Theft By Any Other Name…

I’m a writer. That’s no secret; I’ve been pimping my stuff (see the little book cover images to the left) for the last couple of years. I’ve put up sample chapters of each book online, a sort of virtual flip-through since you can’t hold the book in your hand and look through it. Soon there will be a third, and another sample chapter.

That was my choice.

You will note, however, that I did not place the entire text of either book online. Why not? Because as much as writing is not about the money (face it, there’s very little money to be made unless you get lucky), if you want to read the book, you either need to suck up to me in a major way, or buy it.

No, it’s really not about the money. But it takes roughly a year, sometimes a little longer, to take those books from idea to final manuscript, a year of work without pay. So sure, I want people to buy the book. It’s just the same as anyone else who works—getting paid for the effort is generally a nice thing.

I imagine it’s not much different for a musician. They work their collective asses off, create a product, put it out there for the public to hear, and hope that people buy it.

Buy it, folks. Not stick it online to share with a million other people.

“But it’s art. Art is not about the money!”
“I paid for the CD. I can do with it what I want.”
“What’s the difference between file sharing and just burning copies for my friends?”

Honestly, if you have to ask those questions, your momma didn’t raise you right.

Okay, you bought the CD. Paid full price even. So make yourself a copy, that’s fine. A copy is a good idea; stick the original away to keep it safe. I had a bunch of CDs stolen out of my car; most of them were copies, so I didn’t lose much. I understand that. Make a copy for a friend. I can live with that, too.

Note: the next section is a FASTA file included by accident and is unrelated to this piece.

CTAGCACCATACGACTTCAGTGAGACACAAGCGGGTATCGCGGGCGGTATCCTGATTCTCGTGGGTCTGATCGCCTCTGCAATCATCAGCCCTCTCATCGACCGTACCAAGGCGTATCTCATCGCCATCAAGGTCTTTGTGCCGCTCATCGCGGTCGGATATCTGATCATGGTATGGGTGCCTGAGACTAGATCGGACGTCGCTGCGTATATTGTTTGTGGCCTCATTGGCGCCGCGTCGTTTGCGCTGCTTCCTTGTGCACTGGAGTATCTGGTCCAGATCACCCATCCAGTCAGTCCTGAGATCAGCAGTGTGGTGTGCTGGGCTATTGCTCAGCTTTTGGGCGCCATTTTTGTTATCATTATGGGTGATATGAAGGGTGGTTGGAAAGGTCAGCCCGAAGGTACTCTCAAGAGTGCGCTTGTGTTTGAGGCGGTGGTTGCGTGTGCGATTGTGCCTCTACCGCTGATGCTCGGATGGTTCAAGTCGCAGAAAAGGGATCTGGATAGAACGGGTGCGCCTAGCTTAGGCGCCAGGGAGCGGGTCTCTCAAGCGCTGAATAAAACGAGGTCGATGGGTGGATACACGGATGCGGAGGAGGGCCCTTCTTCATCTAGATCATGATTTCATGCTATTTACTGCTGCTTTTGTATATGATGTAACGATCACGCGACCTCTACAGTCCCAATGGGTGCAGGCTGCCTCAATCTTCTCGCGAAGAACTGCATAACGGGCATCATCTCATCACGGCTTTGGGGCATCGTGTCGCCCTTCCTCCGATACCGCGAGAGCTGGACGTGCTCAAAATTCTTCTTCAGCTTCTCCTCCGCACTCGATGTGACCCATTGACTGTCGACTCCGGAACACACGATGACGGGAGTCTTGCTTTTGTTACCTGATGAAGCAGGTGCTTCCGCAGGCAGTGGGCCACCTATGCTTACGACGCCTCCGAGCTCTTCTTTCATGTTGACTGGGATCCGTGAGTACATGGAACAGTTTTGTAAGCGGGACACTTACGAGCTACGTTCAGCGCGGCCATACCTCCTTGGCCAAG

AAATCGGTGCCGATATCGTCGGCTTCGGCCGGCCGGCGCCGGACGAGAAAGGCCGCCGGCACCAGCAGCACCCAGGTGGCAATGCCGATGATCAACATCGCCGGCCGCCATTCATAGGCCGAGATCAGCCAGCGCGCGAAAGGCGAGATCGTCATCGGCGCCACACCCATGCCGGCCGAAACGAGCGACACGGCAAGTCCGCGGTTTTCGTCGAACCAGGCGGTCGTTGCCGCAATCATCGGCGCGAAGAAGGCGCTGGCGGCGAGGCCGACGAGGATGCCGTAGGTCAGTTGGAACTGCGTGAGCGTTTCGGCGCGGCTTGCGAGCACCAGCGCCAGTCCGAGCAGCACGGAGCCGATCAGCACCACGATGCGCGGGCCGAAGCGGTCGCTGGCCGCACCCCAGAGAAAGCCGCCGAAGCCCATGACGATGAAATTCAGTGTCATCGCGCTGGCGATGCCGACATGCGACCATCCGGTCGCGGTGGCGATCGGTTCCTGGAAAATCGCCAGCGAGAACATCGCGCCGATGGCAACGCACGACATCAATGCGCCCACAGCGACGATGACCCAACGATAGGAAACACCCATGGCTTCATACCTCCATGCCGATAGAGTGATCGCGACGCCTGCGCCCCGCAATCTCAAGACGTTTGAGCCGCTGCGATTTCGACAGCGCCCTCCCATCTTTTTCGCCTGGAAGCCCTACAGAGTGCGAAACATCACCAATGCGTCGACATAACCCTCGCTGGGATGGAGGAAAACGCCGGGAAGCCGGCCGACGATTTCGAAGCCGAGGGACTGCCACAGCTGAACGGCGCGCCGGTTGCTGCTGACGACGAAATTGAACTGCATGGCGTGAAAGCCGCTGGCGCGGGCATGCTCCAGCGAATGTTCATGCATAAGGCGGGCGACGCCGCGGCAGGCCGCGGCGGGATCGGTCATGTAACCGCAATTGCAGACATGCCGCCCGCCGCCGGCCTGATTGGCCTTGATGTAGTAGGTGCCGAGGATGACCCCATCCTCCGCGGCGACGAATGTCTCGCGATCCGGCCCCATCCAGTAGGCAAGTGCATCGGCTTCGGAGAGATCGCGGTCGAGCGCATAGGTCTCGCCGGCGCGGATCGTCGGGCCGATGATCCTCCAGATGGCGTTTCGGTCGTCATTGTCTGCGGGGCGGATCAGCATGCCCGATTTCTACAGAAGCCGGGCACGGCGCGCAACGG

But when you place someone else’s work online, you’re potentially sharing that work with millions of other people. Literally millions. And they didn’t get a say in it.

You’re not hurting the music companies, or book publishers, or even the distributors, really. But you’re killing the people who rely on royalties.

Put it into perspective. When my first book, Charybdis, came out, the entire text wound up online. Every freaking word. Roughly 25,000 people downloaded it, and who knows how many sat there and just read it. Twenty five thousand downloads.

At royalty rates that equaled about $4.00 per book, had those been purchases, I would have earned enough money to get us out of debt, with a little left over.

Even if only half of those had been purchases, it would have literally changed my life. And I’ll never know how many of those downloads were then shared with other people.

While I’m partially thrilled that so many people have copies of my book, I’m still mad as hell that I was ripped off.

Yeah, I said it. You who placed my book online without my permission, and those of you who downloaded it ripped me off.

Every time you take someone else’s work, place it online and “share” it with others, without the express consent of the copyright owner, you are stealing.

I know next to nothing about the RIAA or DCMA or whoever they are, I don’t care who they are and what they do, I don’t care if you’re for them or against them, or feel like because of their policies you deserve to swap music and text files to which you don’t own copyright. I do care that no matter what, when you do it, you’re taking money out of the wallets and pockets of the people who created that work.

And really, if you don’t get that, there is something wrong with you.
And if you’re one of the people who d/l’d my book, you owe me $4.00.

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